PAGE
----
In graphic design, conventional color rules are strict. Indeed, many of us have absorbed them so deeply that we no longer consciously recognize when we are following them.
Generally they demand simplicity. The prevailing rule of thumb is to use no more than two colors (excluding black and white, not technically colors), and there is even a growing trend to further simplify to monochrome, with successful brands like Coke and Starbucks leading the way.
There is good reason for this. Simple is, admittedly, almost always better, especially when it comes to printing, where too many colors may increase cost and add a measure of variability.
In some cases though, rules are meant to be broken. This article will consider a number of examples of designs that break color rules to great success. But first, a very brief recapitulation of color theory will be helpful.
For an in-depth course in color theory, we recommend reading this series from Smashing Magazine (from which the below graphics are borrowed) in conjunction with this key post from our own blog. What follows here is a very cursory distillation.
That above is the color wheel, a tool for showing how primary colors (red, yellow, and blue) are used to generate secondary and tertiary colors, also known as hues. From here, you can produce tints (by adding white), tones (by adding grey) and shades (by adding black).
Given this framework, designers have determined a number of “color schemes” that are considered to be harmonious and pleasing. Here are the six most popular ones:
Monochrome: one hue, different tints, tones or shades.
Analogous: three hues that are next to each other on the color while, plus tints, tones or shades of them.
Complementary: two hues that are opposite one another on the color wheel, plus tints, tones or shades
Split complementary: like complementary, but using the two hues on either side of the one opposite your base hue.
Triadic: hues equally spaced around the color wheel (plus tints, tones or shades)
Double complementary (tetradic): two pairs of hues opposite on the color wheel, with or without tints, tones or shades.
If tints, tones and shades are not used in the conventional manner, some of these schemes are capable of producing “discordant” combinations, generally thought to be visually unpleasant. For example, here is a tetradic scheme that uses its two sets of opposite hues—orange and teal, purple and yellow—in their pure forms:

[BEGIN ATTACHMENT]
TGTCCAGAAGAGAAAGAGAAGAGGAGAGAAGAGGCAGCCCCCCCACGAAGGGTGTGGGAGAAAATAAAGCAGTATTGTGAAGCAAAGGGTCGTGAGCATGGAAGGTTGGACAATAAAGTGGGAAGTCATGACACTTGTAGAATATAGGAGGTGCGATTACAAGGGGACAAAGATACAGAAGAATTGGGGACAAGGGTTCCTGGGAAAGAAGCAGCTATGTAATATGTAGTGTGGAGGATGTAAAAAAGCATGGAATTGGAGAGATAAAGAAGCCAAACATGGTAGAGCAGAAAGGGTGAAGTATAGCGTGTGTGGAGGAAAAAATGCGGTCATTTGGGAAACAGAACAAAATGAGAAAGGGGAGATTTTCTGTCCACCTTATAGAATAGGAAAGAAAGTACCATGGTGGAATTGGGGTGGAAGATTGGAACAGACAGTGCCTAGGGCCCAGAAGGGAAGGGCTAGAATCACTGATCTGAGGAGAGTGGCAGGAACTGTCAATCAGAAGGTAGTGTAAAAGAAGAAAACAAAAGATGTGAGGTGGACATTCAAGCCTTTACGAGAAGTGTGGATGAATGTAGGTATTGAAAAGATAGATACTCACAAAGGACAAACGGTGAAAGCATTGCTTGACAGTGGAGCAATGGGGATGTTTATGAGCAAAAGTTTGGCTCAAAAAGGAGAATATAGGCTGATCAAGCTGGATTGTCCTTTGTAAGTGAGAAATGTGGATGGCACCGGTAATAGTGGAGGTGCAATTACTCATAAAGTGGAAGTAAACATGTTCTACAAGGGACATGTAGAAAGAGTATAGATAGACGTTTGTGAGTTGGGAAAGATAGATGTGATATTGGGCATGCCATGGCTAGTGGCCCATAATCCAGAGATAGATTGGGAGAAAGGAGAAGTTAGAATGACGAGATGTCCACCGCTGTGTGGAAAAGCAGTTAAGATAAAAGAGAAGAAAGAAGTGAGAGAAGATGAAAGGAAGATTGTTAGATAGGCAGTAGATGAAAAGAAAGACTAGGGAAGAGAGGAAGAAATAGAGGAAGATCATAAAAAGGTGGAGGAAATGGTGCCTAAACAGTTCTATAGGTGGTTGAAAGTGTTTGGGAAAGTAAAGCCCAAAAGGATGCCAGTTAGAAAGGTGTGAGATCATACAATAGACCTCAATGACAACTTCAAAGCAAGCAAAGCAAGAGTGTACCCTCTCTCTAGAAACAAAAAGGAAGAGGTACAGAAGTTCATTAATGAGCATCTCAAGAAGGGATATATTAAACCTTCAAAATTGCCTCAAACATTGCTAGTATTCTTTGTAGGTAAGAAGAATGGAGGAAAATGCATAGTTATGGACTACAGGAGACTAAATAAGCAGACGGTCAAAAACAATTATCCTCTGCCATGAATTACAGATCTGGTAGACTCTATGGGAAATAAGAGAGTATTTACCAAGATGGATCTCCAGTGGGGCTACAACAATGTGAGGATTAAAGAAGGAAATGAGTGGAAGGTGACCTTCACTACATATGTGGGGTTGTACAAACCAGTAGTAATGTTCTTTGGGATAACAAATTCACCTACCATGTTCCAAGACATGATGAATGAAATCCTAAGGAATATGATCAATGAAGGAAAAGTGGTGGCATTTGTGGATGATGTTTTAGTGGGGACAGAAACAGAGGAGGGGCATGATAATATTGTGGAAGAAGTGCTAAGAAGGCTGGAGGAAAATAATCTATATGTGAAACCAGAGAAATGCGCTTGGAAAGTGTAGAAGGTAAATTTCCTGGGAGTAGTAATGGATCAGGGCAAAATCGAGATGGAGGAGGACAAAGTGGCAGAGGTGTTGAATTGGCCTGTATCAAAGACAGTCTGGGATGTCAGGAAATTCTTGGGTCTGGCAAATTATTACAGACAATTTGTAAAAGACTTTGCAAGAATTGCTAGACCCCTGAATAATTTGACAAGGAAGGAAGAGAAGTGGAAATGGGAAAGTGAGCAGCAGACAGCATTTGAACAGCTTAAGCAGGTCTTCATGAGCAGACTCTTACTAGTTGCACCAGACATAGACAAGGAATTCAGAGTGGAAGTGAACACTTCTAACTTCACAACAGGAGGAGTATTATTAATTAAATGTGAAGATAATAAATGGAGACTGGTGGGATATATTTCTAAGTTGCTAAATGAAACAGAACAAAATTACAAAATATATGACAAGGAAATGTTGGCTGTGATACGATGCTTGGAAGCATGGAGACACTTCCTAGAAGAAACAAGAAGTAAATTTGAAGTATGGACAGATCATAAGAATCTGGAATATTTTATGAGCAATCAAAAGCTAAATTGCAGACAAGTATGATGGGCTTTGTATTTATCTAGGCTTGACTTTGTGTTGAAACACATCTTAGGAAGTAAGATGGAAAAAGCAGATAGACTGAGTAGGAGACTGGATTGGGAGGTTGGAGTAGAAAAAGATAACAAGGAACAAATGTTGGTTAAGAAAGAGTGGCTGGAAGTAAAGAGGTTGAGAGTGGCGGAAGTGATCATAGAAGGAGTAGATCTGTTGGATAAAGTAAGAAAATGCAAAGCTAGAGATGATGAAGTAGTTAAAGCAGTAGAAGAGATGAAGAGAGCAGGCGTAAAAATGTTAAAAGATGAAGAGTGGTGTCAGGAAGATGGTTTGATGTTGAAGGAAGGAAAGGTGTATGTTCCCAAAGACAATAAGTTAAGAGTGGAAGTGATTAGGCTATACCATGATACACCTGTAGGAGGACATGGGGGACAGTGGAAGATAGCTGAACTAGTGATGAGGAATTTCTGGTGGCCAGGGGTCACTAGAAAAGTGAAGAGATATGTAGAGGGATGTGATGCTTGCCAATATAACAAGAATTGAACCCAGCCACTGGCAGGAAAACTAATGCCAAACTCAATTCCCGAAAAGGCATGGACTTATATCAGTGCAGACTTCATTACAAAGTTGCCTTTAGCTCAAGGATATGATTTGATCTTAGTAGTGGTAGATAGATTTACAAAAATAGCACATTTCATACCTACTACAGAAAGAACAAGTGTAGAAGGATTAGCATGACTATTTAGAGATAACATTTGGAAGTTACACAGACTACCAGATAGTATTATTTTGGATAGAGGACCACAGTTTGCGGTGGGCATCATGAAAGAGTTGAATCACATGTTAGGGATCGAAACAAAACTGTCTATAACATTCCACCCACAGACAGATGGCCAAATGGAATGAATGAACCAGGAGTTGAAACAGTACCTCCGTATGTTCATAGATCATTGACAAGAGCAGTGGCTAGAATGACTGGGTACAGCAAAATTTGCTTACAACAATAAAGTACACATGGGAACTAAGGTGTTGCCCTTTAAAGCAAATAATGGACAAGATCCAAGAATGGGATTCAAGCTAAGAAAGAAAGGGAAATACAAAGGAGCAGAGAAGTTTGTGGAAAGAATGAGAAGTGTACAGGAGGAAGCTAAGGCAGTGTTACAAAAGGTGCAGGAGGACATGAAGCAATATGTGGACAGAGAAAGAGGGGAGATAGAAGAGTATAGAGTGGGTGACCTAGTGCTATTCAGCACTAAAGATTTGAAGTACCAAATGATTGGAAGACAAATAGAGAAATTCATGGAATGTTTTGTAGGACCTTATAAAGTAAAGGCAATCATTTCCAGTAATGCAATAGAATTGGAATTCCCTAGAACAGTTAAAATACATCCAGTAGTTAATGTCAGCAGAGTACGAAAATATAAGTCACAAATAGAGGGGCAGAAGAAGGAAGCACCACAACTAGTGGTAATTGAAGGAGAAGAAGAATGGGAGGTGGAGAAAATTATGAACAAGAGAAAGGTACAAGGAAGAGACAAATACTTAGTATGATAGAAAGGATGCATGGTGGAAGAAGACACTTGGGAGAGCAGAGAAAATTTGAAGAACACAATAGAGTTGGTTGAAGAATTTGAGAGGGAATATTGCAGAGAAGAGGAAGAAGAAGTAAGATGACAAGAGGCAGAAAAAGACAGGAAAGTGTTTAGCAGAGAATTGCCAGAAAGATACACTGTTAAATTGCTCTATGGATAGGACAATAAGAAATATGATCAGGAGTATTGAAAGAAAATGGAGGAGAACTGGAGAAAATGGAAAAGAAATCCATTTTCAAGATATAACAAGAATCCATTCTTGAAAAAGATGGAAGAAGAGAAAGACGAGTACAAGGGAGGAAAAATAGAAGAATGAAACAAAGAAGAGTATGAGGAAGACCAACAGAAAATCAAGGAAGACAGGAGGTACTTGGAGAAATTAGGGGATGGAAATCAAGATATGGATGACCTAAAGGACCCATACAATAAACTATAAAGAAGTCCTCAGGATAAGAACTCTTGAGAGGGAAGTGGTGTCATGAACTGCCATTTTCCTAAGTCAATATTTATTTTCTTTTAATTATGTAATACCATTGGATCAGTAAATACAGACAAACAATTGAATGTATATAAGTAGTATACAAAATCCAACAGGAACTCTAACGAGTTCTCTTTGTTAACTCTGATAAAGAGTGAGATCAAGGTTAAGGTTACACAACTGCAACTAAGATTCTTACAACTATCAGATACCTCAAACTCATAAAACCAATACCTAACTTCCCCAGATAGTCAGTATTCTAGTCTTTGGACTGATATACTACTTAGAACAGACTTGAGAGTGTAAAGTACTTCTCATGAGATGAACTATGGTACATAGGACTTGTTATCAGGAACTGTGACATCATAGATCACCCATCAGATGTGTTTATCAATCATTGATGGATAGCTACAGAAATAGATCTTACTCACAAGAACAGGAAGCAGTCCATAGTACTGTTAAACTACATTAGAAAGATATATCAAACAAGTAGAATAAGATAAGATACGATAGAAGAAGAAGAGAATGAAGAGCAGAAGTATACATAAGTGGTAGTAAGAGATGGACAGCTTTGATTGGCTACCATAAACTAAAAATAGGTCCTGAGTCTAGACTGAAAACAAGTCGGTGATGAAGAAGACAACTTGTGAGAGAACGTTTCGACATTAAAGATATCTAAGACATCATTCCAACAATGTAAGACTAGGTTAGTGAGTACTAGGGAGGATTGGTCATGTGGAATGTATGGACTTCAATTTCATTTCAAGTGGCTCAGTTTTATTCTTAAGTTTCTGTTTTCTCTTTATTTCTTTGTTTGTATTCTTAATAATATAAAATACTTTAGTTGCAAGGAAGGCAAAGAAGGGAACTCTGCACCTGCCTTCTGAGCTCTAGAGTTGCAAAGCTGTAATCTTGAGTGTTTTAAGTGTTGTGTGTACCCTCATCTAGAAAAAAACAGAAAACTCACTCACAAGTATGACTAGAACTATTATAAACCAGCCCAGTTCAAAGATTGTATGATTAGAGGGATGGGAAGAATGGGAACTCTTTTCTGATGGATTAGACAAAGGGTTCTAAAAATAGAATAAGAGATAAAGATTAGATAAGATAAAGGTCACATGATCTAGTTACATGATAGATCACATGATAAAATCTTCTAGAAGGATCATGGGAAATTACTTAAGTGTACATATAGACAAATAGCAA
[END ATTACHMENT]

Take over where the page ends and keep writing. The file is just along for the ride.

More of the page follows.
Breaking the rules
So, “discordant colors” are to be avoided like the plague, then? Legendary designer Milton Glaser didn’t think so when he designed his iconic poster (originally intended as a book cover) of Bob Dylan, whose hair features an explosion of color against a stark black silhouette:
Flags are another highly rule-averse, yet often successful design object, as Roman Mars discusses in his Ted talk, “Why City Flags May Be the Worst-Designed Thing You’ve Never Noticed.” Indeed, by graphic design standards many flags are total failures—way too many colors, often loud and clashing. Yet somehow flags like South Africa’s and Maryland’s pull it off to awesome effect:
South Africa’s flag
Another conventional rule, most pronounced in fashion and interior design, is not to juxtapose black and blue. Many designers also shy away from this combination, yet there is little reason to do so. The following design for Tracks: People in Motion is proof of that:
Finally, let’s consider the cardinal rule that “a logo shalt have no more than two colors.” This is probably the most entrenched color rule in today’s minimalism-oriented design culture. Admittedly, it is true that associating a brand with one highly charged color, as Coke did with red and Starbucks with green, can be a swift marketing move.
But on the other hand, some of the most memorable logos in the world—Google’s, for example, is one we hardly need to reproduce here—incorporate a plethora of colors. One of the first brands to do this was NBC, which sought to make a name for itself in the early days of television by emphasizing the quality of its color programming. The design has simplified greatly over the past half century, but most of the colors—now six in total—remain:
Similarly, we love the new logo for Cooper Union (the prestigious art and design school in New York City). Designed by Doyle Partners (graduates of the institution), the geometric new logo incorporates five colors–an eye-catching shift from their old monochrome design: